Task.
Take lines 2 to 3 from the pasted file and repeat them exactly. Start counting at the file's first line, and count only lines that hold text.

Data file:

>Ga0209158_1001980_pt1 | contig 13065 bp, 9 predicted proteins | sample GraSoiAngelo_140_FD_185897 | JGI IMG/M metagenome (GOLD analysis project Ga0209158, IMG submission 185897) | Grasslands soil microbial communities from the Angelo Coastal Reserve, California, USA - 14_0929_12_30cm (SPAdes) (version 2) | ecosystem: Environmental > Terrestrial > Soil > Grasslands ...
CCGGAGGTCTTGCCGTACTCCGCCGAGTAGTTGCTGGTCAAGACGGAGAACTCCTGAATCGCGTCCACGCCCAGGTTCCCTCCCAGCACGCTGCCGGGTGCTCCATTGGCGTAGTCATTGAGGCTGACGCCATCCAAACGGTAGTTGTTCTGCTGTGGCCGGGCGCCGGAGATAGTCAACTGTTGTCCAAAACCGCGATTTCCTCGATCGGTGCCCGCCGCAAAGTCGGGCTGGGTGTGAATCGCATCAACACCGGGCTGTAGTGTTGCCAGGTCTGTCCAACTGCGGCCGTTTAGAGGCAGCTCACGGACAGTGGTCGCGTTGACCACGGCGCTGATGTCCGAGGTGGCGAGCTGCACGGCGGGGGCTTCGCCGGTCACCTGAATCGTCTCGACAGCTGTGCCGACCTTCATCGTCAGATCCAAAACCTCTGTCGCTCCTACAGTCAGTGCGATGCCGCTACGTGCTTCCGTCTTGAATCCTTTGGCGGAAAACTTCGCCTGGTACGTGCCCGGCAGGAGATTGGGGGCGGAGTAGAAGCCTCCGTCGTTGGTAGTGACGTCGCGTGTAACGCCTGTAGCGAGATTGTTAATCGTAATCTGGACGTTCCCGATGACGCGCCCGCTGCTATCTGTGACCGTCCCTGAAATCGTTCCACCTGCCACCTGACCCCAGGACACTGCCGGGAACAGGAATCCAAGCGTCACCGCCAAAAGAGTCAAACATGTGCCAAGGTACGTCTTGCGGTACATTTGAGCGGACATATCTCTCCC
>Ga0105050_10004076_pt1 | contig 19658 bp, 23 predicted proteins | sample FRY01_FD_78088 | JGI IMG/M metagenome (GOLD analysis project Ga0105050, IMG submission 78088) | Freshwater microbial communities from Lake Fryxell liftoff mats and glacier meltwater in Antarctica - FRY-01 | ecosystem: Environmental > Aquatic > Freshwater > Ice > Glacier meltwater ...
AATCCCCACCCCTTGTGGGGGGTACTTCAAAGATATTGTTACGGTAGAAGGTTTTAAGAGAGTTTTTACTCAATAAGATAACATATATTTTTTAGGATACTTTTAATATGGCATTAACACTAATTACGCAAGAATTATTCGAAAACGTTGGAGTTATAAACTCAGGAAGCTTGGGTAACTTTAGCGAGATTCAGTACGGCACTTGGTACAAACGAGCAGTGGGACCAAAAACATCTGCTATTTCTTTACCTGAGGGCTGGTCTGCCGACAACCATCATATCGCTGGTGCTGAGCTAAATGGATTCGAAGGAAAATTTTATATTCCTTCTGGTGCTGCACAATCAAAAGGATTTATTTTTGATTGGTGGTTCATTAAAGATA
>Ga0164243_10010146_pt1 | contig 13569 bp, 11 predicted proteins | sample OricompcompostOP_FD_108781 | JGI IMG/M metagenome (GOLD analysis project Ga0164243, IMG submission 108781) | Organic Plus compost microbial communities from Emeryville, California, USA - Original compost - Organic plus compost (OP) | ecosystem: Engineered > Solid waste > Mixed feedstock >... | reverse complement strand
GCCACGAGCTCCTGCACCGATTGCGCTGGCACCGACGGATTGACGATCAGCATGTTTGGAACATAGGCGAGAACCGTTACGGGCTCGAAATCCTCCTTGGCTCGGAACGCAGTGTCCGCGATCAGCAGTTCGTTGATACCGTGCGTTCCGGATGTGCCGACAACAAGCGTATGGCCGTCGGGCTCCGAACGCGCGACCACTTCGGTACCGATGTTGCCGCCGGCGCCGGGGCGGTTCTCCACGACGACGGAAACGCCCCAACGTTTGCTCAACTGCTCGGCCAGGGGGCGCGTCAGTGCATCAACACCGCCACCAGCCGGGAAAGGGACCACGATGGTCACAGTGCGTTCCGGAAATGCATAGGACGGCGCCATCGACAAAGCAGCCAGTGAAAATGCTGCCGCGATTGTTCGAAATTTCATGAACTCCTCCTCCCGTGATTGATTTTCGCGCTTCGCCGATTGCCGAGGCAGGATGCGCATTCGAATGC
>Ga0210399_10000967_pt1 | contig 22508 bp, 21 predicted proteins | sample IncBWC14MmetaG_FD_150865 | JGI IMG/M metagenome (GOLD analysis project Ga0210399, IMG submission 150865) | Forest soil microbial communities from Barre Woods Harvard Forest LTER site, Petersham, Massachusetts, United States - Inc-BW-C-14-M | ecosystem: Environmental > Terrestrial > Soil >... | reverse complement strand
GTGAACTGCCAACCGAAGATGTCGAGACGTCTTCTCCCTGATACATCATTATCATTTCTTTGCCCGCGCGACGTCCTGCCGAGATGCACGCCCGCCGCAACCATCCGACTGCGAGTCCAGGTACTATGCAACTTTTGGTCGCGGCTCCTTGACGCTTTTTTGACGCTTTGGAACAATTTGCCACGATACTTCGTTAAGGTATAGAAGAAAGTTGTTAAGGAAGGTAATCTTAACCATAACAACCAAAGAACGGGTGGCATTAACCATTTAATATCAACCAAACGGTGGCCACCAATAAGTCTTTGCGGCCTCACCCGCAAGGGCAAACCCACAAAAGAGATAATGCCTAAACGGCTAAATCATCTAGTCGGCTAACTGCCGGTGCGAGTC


CCGGAGGTCTTGCCGTACTCCGCCGAGTAGTTGCTGGTCAAGACGGAGAACTCCTGAATCGCGTCCACGCCCAGGTTCCCTCCCAGCACGCTGCCGGGTGCTCCATTGGCGTAGTCATTGAGGCTGACGCCATCCAAACGGTAGTTGTTCTGCTGTGGCCGGGCGCCGGAGATAGTCAACTGTTGTCCAAAACCGCGATTTCCTCGATCGGTGCCCGCCGCAAAGTCGGGCTGGGTGTGAATCGCATCAACACCGGGCTGTAGTGTTGCCAGGTCTGTCCAACTGCGGCCGTTTAGAGGCAGCTCACGGACAGTGGTCGCGTTGACCACGGCGCTGATGTCCGAGGTGGCGAGCTGCACGGCGGGGGCTTCGCCGGTCACCTGAATCGTCTCGACAGCTGTGCCGACCTTCATCGTCAGATCCAAAACCTCTGTCGCTCCTACAGTCAGTGCGATGCCGCTACGTGCTTCCGTCTTGAATCCTTTGGCGGAAAACTTCGCCTGGTACGTGCCCGGCAGGAGATTGGGGGCGGAGTAGAAGCCTCCGTCGTTGGTAGTGACGTCGCGTGTAACGCCTGTAGCGAGATTGTTAATCGTAATCTGGACGTTCCCGATGACGCGCCCGCTGCTATCTGTGACCGTCCCTGAAATCGTTCCACCTGCCACCTGACCCCAGGACACTGCCGGGAACAGGAATCCAAGCGTCACCGCCAAAAGAGTCAAACATGTGCCAAGGTACGTCTTGCGGTACATTTGAGCGGACATATCTCTCCC
>Ga0105050_10004076_pt1 | contig 19658 bp, 23 predicted proteins | sample FRY01_FD_78088 | JGI IMG/M metagenome (GOLD analysis project Ga0105050, IMG submission 78088) | Freshwater microbial communities from Lake Fryxell liftoff mats and glacier meltwater in Antarctica - FRY-01 | ecosystem: Environmental > Aquatic > Freshwater > Ice > Glacier meltwater ...